schools).

September May L. Wykle, PhD, RN, FAAN, Dean and Florence Cellar

Professor of Gerontological ger·on·tol·o·gy  
n.
The scientific study of the biological, psychological, and sociological phenomena associated with old age and aging.



ge·ron
 Nursing at the Frances

Payne Bolton School of Nursing; and Director of the

University Center on Aging and Health, Case Western

Reserve University.

October Frances E. Ashe-Goins, RN, MPH, Deputy Director and

Director - Division of Policy and Program Development,

Department of Health and Human Services Noun 1. Department of Health and Human Services - the United States federal department that administers all federal programs dealing with health and welfare; created in 1979
Health and Human Services, HHS
 - Office on

Women's Health.

November Wanda McGee-Igiozee, RN, Aetna nurse case manager.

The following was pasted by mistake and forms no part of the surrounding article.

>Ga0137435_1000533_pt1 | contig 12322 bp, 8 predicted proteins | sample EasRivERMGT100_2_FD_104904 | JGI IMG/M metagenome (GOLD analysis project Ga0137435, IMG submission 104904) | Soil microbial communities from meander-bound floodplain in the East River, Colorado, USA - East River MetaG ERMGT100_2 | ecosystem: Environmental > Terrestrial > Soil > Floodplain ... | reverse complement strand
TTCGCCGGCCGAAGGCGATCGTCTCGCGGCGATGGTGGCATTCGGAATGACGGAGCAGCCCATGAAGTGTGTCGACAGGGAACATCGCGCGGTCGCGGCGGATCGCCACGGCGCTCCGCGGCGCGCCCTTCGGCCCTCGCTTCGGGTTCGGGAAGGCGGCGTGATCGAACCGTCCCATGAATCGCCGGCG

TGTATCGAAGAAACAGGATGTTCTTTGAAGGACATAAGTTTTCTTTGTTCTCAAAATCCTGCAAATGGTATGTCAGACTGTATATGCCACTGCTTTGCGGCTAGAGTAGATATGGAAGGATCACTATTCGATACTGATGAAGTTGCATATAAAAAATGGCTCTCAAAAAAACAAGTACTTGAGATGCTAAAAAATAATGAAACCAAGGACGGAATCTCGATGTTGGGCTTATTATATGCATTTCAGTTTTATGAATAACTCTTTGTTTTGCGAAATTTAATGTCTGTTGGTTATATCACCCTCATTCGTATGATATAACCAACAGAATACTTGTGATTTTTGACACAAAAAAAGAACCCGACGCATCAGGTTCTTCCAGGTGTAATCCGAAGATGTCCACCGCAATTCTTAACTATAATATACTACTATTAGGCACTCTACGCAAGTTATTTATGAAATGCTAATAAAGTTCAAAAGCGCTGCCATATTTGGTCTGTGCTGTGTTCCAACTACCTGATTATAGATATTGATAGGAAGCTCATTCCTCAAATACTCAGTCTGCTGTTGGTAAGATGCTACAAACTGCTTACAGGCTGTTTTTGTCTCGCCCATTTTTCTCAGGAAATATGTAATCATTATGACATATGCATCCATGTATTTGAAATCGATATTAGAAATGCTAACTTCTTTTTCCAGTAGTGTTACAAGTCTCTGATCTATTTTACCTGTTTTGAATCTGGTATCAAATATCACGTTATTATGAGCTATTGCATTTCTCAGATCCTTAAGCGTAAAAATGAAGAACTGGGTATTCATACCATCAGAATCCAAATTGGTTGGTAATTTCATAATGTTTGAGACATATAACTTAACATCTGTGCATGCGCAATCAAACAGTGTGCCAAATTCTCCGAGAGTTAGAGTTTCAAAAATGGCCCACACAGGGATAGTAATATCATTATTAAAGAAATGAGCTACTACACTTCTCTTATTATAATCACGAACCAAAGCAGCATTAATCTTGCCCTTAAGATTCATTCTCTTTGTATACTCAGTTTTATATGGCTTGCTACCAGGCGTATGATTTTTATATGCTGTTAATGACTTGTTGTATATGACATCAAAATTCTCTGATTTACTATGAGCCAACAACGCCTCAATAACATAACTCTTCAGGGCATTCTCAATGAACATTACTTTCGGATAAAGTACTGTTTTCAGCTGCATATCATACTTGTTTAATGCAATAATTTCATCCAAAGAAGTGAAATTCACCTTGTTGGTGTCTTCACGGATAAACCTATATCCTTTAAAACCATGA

December Dorothy L. Powell, EdD, RN, FAAN, Dean of Nursing at

Howard University, and five Howard University nursing

students. The students participated in a research

exchange program this summer with Yale University to

study health disparities.

Aetna is one of the nation's leading providers of health care and related group benefits, serving 13.9 million medical members, 11.9 million dental members and 11.7 million group insurance customers, as of September 30, 2002. The company has expansive nationwide networks of more than 539,000 health care services providers, including over 327,000 primary care and specialist physicians and 3,300 hospitals. For more information about Aetna, please visit the company's Web site at www.aetna.com.